Sunday, December 3, 2023
Harare Travel Guide - Travel S Helper


travel guide

Harare, once known as Salisbury until 1982, is Zimbabwe’s capital and most populated city.

It is located in the north-east of the nation, in the heart of old Mashonaland, and has a population of over two million people, the most of whom live in downtown Harare, but another 500,000 in the neighboring districts of Rural Harare, Chintungwiza, and Epworth.

Once a metropolis of contemporary buildings, broad thoroughfares, and several parks and gardens, it has fallen into growing disrepair as a result of Zimbabwe’s economic downturn. However, there have been some indications of recovery lately, as the country’s decision to adopt the US dollar as its currency has started to allow certain investments.

The city’s cultural and historical history is highly valued, and many of its older structures have been maintained. Many examples can be seen along Robert Mugabe Road between Second Street and Julius Nyerere Way, including the Mining Pension Fund Building between Central Avenue and Second Street.

The Book Cafe has a variety of live music throughout the week, and there is an Afro-jazz club immediately next door.

All purchases at bigger shops are done in US dollars, the country’s currency.

Everything created locally is cheap. Zimbabwe smokes cost $0.50 per pack (as of April 2010). In comparison to South Africa, everything imported is relatively pricey. Coca-Cola cans, for example, often cost $1.

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Harare | Introduction

Harare – Info Card

POPULATION :  1,606,000
FOUNDED :   1890
LANGUAGE :  English (official), Shona, Sindebele
RELIGION :  syncretic (part Christian, part indigenous beliefs) 50%, Christian 25%, indigenous beliefs 24%, other 1%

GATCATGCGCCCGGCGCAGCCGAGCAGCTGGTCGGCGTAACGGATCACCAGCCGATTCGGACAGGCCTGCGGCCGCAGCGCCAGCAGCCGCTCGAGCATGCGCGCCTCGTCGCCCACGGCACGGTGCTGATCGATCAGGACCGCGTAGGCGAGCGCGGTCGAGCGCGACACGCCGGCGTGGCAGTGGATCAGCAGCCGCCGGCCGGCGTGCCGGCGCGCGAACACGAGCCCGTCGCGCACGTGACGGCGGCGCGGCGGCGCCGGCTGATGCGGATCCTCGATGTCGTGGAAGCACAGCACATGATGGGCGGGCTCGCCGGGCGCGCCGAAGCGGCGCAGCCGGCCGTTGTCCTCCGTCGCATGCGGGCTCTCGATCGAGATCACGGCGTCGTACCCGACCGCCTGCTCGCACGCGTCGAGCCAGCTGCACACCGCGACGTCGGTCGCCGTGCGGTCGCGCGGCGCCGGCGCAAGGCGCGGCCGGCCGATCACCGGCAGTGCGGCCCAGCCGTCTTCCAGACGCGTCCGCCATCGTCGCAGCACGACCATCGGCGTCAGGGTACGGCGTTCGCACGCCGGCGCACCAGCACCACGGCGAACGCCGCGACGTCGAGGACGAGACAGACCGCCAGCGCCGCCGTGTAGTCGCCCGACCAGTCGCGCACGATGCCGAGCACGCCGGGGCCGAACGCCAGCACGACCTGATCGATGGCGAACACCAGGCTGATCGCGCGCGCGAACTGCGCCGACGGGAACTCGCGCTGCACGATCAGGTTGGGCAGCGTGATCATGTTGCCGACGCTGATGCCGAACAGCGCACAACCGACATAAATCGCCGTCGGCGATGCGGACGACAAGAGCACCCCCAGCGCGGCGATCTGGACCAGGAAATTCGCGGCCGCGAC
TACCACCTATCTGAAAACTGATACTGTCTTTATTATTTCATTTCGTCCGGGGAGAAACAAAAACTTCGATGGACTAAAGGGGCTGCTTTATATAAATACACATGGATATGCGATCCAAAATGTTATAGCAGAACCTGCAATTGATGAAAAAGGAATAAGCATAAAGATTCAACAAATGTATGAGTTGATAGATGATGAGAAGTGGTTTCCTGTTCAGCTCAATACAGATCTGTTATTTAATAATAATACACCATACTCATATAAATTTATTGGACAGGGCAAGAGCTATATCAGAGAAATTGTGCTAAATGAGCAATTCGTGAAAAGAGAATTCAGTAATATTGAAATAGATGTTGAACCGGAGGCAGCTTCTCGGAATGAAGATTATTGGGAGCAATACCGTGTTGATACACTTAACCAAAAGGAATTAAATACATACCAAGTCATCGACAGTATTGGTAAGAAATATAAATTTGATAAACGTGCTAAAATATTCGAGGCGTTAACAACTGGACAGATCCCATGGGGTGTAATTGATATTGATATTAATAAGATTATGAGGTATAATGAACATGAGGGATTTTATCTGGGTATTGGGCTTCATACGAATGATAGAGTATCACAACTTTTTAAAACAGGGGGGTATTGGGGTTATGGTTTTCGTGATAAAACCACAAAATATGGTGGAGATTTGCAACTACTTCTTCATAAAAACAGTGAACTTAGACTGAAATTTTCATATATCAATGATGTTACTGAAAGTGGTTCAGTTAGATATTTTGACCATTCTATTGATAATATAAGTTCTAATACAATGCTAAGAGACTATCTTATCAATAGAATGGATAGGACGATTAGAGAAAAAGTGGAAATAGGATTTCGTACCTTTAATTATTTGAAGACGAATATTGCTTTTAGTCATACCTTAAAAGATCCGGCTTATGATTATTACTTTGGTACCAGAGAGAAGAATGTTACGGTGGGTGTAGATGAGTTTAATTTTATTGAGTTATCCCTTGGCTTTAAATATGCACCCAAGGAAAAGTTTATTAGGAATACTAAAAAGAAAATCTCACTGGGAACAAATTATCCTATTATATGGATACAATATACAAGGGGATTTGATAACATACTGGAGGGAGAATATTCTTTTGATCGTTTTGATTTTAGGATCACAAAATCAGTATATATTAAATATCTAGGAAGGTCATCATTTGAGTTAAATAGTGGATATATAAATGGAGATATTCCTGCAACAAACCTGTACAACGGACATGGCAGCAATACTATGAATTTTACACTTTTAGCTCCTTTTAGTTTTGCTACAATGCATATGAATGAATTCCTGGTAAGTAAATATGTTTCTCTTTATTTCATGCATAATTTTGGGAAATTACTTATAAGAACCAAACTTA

AREA :  960.6 km2 (370.9 sq mi)
ELEVATION :  1,490 m (4,890 ft)
COORDINATES :  17°51′50″S 31°1′47″E
SEX RATIO :  Male: 49.35%
 Female: 50.65%
ETHNIC :  African 98%, mixed and Asian 1%, white less than 1%
DIALING CODE :  +263 4

Climate of Harare

Harare is blessed with a lovely subtropical highland climate.

The average annual temperature is 17.95 °C (64.3 °F), which is quite low for the tropics owing to its high height and the predominance of a cool south-easterly breeze.

There are three primary seasons: a warm, rainy season from November to March/April; a cold, dry season from May to August (which corresponds to winter in the Southern Hemisphere); and a hot, dry season from September to October.

Daily temperature ranges are around 7–22 °C (45–72 °F) in July (the coldest month), approximately 15–29 °C (59–84 °F) in October (the hottest month), and approximately 16–26 °C (61–79 °F) in January (the warmest month) (midsummer).

The climate supports open forest vegetation in its native state. The most frequent tree in the area is the Msasa Brachystegia spiciformis, which turns the landscape wine crimson in late August with its new leaves. Two South American tree species, the Jacaranda and the Flamboyant, imported during the colonial period, add to the city’s color pallet, with streets lined with either the Jacaranda’s lilac flowers or the Flamboyant’s blazing red blooms. They bloom in October/November and are planted on off-the-beaten-path streets across the metropolis. Bougainvillea is also common.

Internet, Comunication in Harare

Internet access is accessible in hotels and at one or two internet cafés, although it is sluggish and inconsistent.

Cell phone coverage is adequate in and around Harare. SIM cards are inexpensive and widely available. However, there may be issues with international calls. International landline calls remain unstable as well.